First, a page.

I think the term optimist and pessimist probably aren’t nuanced enough. I like the term “solutionist”—people who focus on solving problems.’ There’s another word and it’s “problemist.” All problemists do is focus on problems.

For instance, cigarettes are killing lot of people. E-cigarettes come along—you can get your nicotine and no tobacco—and most of the anti-smoking groups are against e-cigarettes, even though they’re a viable solution to getting people to stop inhaling tobacco. They don’t seem to care that there’s a solution; they only want to contain problems. They’ve sunk so much time into demonizing cigarettes, it’s almost like a solution puts them out of business.

There was a recent article in Motley Fool which noted that “Optimism sounds like a sales pitch, while pessimism sounds like someone trying to help you.”

It’s true. The problem with tech journalism is the companies building some great technology obviously want to communicate those things, so they do so in a press release or adverts. It’s hard for journalists to repeat all that without feeling like they’re doing PR. There’s that dynamic: if you want to feel like you’re doing journalism in tech—because the stories write themselves in many ways—you have to take that [pessimistic] angle. If you say, “This is going to change everything,” you’re just hawking for this company.

Why do you think the media is drawn to doom and gloom?

When you don’t have a good story, the easiest way to trick your readers into thinking you’re doing good journalism is probably taking a pessimistic angle. I think a lot of journalists are guilty of that.

There’s an article about how kids aren’t spending time outside anymore because they’re listening to the radio all the time.

They said the same thing about comics. I’m getting depressed about how predictable society is. (laughs)

[With new technology], usually people say it’s not going to work out. And if it works out, they say it’s a fad.

And if it’s not a fad, it’s going to kill everyone or give them cancer, you know?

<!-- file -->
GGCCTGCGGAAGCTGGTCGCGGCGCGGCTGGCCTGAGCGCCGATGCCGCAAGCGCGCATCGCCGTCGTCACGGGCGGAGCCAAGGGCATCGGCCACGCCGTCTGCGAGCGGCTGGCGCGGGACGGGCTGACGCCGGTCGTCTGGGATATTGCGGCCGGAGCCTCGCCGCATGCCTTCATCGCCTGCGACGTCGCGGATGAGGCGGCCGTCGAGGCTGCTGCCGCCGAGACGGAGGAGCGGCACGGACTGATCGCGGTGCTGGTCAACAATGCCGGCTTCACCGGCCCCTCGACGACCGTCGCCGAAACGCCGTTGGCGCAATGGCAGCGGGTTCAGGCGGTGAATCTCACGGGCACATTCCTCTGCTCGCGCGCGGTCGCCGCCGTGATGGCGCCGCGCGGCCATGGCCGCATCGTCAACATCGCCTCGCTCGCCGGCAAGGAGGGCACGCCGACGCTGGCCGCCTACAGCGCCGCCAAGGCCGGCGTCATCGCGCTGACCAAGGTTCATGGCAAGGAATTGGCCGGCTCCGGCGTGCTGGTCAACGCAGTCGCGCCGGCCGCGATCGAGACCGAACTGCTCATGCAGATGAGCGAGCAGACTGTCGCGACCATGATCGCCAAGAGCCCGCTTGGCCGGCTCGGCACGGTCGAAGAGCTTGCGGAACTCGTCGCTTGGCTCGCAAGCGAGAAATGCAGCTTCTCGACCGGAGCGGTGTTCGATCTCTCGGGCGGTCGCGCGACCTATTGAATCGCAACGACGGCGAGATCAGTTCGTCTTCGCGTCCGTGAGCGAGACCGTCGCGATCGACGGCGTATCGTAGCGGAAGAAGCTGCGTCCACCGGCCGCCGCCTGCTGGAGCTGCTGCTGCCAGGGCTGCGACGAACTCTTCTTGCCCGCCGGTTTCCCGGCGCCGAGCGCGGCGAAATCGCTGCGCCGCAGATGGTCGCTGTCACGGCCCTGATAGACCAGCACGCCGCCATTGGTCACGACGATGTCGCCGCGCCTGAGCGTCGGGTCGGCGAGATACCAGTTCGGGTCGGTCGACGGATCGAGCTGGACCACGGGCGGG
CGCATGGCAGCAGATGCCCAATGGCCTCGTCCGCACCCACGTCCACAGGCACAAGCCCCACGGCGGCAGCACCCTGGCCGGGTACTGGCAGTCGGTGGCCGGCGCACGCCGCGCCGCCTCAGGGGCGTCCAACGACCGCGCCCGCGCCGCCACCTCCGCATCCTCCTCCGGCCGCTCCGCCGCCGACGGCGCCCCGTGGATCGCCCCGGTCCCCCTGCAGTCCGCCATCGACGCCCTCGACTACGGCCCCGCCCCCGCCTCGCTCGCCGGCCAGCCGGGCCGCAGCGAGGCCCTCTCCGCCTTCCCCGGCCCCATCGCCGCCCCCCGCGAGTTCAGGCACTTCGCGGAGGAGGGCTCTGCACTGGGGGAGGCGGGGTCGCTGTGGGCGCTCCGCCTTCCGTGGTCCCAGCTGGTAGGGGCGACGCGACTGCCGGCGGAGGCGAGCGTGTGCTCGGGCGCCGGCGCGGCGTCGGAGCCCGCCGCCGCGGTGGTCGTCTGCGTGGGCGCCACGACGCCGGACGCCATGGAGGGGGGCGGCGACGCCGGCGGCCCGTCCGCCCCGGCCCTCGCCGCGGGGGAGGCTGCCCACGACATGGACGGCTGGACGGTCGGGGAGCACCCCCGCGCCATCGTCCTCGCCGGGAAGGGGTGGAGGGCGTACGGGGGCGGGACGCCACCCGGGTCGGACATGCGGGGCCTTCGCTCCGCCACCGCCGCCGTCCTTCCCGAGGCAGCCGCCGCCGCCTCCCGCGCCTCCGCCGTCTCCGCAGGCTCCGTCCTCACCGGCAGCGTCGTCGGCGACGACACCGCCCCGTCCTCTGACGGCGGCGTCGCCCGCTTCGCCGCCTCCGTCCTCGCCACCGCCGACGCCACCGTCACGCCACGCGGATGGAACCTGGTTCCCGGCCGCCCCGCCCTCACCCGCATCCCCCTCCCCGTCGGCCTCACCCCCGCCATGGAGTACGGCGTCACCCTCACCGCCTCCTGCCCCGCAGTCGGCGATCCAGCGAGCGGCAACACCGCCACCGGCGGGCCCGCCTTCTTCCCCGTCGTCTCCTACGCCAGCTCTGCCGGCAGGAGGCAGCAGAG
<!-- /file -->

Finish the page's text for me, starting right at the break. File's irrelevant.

Some people have attacked you on Twitter over the things you’ve posted. You seem to embrace the criticism.

I retweet them all. There are a bunch of journalists, from the New York Times to Gawker, who hate Pessimists Archive. They’ve made that very clear. Mike Isaac [of the New York Times] was saying it’s the worst thing ever.

Sam Biddle [from Gawker] told me to shut the f–k up. I loved it. It’s very revealing that they get so worked up about this. There’s the argument: “You’re cherry-picking history.” That’s valid criticism, but that’s the point of it. I’m not claiming to give a well-rounded view of history. I am only choosing predictions about things that ended up becoming huge. It’s not a peer-reviewed historical site about pessimism and optimism. It’s just an amusing little view into history.

What do you think is behind the growing popularity of the Pessimists Archive? (The account has added roughly 10,000 followers over the past three months.)

I don’t think the account would have got to this stage had Marc Andreessen not followed it. He retweets so many of them. He’s seen this whole process play out over and over again with the Internet, Web 2.0, and Facebook, and seeing all the pattern of pessimism. He must be really bored with it.

It’s very annoying. There are some legitimate questions that need to be asked [about new innovations], but it’s really hard to know which is hysterical pessimism and which is grounded.

What do think of Elon Musk, who’s an optimist about space travel and human transport, but called artificial intelligence “our biggest existential threat“?

He’s interesting because he thinks artificial intelligence could destroy the world. It’s weird because it’s kind of optimistic to think that AI could get to a stage where it could destroy humanity.

Do you have advice for people who are naturally pessimistic?

Don’t stop questioning everything, but don’t let primal fear take over. Wait until you’ve read into it first.

I don’t want to come across as too much of a zealot. I do understand that new things should be questioned, but my strong belief is that we question the wrong things and we’re gripped by hysterical primal fear.

This interview has been edited and condensed for clarity.